London Uber Strike Appears to Have Little Impact

Screen shot of Uber app during strike

LONDON – Sitting in the autumn sun outside Uber HQ in London – a  gleaming tower on the edge of London’s financial district with a hipster coffee stand carved into its wall – you would have no idea that some of the ride-hailing app’s drivers were meant to be holding industrial action.

There were no protestors outside, as there had been yesterday. There were not even any trade union representatives manning a picket line. Staff from other firms in the building, such as daily deals site GroupOn, smoked cigarettes undisturbed in the unseasonal warmth.

A quick look at the app itself showed that I could get a ride home in two minutes.

Screen shot of Uber app during strike

I chatted with someone working at the coffee stand, who told me there had been a number of protestors yesterday and he was expecting them to return at 1 pm. So I waited. At 12:55 pm nobody had shown up. So I waited a few minutes more. They made some noise yesterday, but today the protesters did not emerge.

Political backing

The IWGB trade union called the strike of drivers in London, Nottingham and Birmingham. Britain’s opposition Labour party backed the strike. Yesterday, its  Shadow Chancellor John McDonnell tweeted: “I support this strike for better employment rights and urge others to respect the app picket line.”

The party’s Deputy Leader Tom Watson, who is also Shadow Secretary of State for Digital, Culture, Media and Sport, did likewise. He tweeted: Today’s 24-hour strike by Uber drivers is a hugely significant fight for workers’ rights across the whole gig economy. I would urge Uber customers to lend their support from 1 pm today by not using the digital app.”

Uber insists that it is a firm that is changing and that new leadership means better conditions for everyone. In the UK, the company cited a partnership with insurance firm Axa, providing eligible drivers and delivery workers in the UK with health insurance, as an example of this.

Uber has had its license in London restored on a short-term basis, and it will be under heavy scrutiny as London builds up to the 2020 Mayoral election. Watch out for it being an issue on the campaign trail between Labour incumbent Sadiq Kahn and Conservative challenger Shaun Bailey.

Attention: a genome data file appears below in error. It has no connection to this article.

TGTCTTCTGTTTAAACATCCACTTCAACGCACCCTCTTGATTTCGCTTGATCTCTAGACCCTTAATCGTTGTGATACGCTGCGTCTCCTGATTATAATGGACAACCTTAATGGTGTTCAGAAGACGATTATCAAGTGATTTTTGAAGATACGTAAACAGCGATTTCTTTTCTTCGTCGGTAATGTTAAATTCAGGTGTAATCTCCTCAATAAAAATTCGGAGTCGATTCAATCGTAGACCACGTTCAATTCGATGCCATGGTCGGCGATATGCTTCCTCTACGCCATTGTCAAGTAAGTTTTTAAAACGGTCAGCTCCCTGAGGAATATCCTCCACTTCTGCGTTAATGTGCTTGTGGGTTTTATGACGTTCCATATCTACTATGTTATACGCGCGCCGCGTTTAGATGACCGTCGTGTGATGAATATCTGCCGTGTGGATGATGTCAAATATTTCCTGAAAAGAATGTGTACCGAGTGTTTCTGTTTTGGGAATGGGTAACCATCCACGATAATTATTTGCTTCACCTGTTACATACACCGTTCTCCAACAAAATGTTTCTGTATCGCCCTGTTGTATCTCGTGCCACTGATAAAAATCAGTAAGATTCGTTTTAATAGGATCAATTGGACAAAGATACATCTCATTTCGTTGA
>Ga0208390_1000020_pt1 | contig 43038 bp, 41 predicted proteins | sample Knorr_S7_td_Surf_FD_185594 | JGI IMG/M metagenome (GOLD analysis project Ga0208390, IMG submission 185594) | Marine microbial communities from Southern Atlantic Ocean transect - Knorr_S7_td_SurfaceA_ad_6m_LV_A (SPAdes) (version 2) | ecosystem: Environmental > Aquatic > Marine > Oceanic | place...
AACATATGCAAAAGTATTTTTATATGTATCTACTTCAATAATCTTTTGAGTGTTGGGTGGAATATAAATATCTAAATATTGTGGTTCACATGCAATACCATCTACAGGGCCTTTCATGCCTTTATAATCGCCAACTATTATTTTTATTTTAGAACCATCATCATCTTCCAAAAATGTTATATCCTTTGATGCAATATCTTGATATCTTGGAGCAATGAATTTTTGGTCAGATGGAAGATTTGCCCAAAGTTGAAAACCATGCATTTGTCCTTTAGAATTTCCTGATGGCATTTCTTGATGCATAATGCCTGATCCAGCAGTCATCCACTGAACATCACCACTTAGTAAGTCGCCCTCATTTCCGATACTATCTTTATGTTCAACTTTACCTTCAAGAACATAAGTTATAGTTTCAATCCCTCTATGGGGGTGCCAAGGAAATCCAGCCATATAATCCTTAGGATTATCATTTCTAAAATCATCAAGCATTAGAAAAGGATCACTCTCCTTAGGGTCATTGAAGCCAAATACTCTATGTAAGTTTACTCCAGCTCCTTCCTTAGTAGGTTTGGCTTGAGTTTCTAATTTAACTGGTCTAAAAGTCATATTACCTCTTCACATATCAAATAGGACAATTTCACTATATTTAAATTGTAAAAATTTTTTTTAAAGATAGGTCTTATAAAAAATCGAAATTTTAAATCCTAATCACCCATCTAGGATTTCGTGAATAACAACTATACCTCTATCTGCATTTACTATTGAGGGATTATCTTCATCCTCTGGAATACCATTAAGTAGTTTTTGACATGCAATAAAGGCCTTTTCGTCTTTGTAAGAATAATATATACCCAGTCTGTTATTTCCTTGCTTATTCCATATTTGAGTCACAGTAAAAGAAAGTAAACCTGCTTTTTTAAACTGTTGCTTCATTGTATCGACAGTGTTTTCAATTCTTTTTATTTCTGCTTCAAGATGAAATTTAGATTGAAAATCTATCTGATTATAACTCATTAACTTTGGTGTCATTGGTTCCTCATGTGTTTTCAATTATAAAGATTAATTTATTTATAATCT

Ultimately, it remains to be seen if Uber has really changed following founder Travis Kalanick’s dethroning. There is growing momentum in the UK against what some see as the exploitative nature of the gig economy.

This current round of strikes generated a few dramatic photographs. However, it seems to have had little effect passengers.

One thought on “London Uber Strike Appears to Have Little Impact

  • I’ve been willing to cut Uber slack over all the negative publicity generated by media outlets with investments in their main competitor, but undercutting drivers rates and overpricing customers was really the last straw. Once you have to bid for a price and a fee, any meaningful social contract is broken. Taxi companies in my country are advertising on television – fixed price, and they have a point! I realise Uber has never made a profit and despite drivers absorbing all Uber’s risks and costs… there’s no sign of it ever making a profit. This smacks of desperation and a failed business model. I feel for Uber drivers. I know some that make good money and others that make no money. Uber’s clearly articulated goal is to eliminate drivers in the long run, so it’s a short term prospect at best. If you can make it work at all.
    Just as AirBNB has become a real estate company, the misnamed sharing economy is doomed to be blip on the internet business landscape. We’re just waiting for the crash.

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